Automatic Identification/Datacapture, AIDC, RFID

Automatic Identification and Data Capture (AIDC) refers to the process of automatically identifying and collecting data about objects/goods, then logging this information in a computer. The term AIDC refers to a range of different types of data capture devices. These include barcodes, biometrics, RFID (Radio Frequency Identification), magnetic stripes, smart cards, OCR (Optical Character Recognition) and voice recognition. AIDC devices are deployed in a wide range of environments, including: retail, warehousing, distribution & logistics and field service. The first RFID solutions were developed in 1980s. It has since been deployed in a range of markets including Automated Vehicle Identification (AVI) systems due to RFID's ability to track moving objects. RFID is also effective in challenging manufacturing environments where barcode labels might not prove resilient enough.

RSS

The Barcode Warehouse records 37 per cent sales increase from e-commerce

The Barcode Warehouse is seeing sales soar for its e-commerce service, thebarcodewarehouse.co.uk, prompting a move to expand its premises to cope with demand.

Shopevolution Now In Cash & Carry Shops

Shopevolution Now In Cash & Carry Shops

At inco Danmark customers now scan items by themselves using Shopevolution, the CRM solution from Datalogic.

Zetes extends its technological platform in People ID

Acquiring MetaForm Ltd, a leader in enrolment of Personal Data for Identification Applications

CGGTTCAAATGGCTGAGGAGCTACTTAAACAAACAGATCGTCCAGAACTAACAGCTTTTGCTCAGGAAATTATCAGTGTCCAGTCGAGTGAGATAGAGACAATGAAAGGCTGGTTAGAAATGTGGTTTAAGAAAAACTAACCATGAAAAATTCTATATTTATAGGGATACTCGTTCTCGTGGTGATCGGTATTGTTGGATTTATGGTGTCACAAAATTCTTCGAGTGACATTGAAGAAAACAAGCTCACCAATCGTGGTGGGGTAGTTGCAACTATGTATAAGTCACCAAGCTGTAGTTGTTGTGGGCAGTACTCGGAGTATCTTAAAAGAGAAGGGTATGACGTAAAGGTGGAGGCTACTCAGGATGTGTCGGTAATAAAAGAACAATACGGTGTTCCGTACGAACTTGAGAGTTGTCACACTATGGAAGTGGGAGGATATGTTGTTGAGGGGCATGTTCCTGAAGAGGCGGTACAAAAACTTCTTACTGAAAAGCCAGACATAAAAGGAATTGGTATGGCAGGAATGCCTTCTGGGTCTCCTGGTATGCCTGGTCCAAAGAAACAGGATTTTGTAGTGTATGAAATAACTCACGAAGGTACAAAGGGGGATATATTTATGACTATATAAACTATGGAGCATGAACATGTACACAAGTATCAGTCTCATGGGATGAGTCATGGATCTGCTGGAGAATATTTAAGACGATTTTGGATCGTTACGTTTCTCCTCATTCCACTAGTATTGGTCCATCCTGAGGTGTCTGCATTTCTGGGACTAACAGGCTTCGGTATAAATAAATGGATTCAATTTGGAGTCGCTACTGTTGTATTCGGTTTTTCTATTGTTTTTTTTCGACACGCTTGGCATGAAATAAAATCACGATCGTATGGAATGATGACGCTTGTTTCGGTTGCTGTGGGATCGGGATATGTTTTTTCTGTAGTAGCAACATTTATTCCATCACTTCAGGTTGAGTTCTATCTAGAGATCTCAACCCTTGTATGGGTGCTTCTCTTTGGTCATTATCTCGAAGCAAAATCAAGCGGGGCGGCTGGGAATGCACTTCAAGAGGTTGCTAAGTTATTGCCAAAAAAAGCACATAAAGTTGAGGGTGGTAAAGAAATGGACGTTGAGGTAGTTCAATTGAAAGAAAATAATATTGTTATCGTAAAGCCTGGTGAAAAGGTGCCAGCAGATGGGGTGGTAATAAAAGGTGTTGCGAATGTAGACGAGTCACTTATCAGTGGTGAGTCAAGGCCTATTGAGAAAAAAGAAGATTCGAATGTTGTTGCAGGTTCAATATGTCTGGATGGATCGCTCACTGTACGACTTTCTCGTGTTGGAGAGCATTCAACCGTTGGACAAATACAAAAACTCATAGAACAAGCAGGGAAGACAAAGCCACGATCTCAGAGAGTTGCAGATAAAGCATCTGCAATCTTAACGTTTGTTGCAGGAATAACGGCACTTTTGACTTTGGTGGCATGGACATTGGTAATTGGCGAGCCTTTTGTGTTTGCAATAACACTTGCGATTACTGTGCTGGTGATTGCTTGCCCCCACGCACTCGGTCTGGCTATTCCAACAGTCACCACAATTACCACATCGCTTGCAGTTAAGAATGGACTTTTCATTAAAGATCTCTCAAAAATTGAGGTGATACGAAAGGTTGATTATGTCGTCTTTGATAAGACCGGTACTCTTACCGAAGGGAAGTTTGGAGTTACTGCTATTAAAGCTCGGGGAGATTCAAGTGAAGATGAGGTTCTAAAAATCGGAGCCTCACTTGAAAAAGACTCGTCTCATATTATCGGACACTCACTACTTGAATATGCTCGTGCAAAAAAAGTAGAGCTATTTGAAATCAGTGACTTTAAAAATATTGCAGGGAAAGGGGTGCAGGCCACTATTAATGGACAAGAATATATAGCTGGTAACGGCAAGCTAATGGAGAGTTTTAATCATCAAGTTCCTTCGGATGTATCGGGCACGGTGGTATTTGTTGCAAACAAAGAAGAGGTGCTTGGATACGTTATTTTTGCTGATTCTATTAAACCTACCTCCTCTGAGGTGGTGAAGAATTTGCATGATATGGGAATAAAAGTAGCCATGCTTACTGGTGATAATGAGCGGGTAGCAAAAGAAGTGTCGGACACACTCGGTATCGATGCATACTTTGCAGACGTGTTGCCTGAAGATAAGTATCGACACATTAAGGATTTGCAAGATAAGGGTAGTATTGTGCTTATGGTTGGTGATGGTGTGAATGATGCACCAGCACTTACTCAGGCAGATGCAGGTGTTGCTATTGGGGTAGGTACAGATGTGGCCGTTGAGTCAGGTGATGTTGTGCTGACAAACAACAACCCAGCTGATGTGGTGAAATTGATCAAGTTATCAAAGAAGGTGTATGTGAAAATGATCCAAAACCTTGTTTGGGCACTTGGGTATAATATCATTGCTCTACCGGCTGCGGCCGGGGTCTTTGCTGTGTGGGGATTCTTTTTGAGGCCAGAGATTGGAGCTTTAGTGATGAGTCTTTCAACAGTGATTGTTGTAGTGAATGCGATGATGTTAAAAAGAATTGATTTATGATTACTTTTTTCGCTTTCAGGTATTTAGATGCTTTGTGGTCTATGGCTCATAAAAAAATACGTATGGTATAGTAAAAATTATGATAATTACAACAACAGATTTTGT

METRO Group Goes Live with Intermec Gen 2 RFID Technology

METRO Group Goes Live with Intermec Gen 2 RFID Technology

METRO Group, one of the world's largest retailers, has gone live with Intermec Inc. Gen 2 RFID (radio frequency identification) technology in its Cash & Carry wholesale stores throughout Germany.

RYZEX TO THE RESCUE

RYZEX TO THE RESCUE

Global provider of passenger, ramp and cargo handling services, Menzies Aviation deals with minute-by-minute, mission critical operations every day to satisfy customer expectations.

EPCglobal launches work group to create Gen2 standard for high frequency bands

EPCglobal launches work group to create Gen2 standard for high frequency bands

Expansion into high frequency starts with healthcare industry

NCR and Symbol Technologies Collaborate to Sell Generation 2 RFID Systems

NCR named Symbol PartnerSelect Premier Business Partner

RedPrairie Delivers Three-Day Implementation of Automated RFID Solution at Ocean Spray

RedPrairie Delivers Three-Day Implementation of Automated RFID Solution at Ocean Spray

Ocean Spray implements solution that exceeds retailer requirements; plans to use data to gain efficiencies in production process

Intermec Receives 2006 Frost & Sullivan Supply Chain Management Enabling Technology Award For Development of Intellibeam EL10 Laser Scan Engine

Intermec received special recognition for development of its Intellibeam EL10 bar code scan engine

virgin atlantic TAKES OFF WITH PRINTRONIX RFID SOLUTION

Extensive RFID trial delivers outstanding time and cost benefits

Automatic Identification and Data Capture (AIDC)

Automatic Identification and Data Capture (AIDC) refers to the methods of automatically identifying objects, collecting data about them, and entering that data directly into computer systems (i.e. without human involvement). Technologies typically considered as part of AIDC include bar codes, Radio Frequency Identification (RFID), biometrics, magnetic stripes, Optical Character Recognition (OCR), smart cards, and voice recognition. AIDC is also commonly referred to as “Automatic Identification,” “Auto-ID,” and "Automatic Data Capture."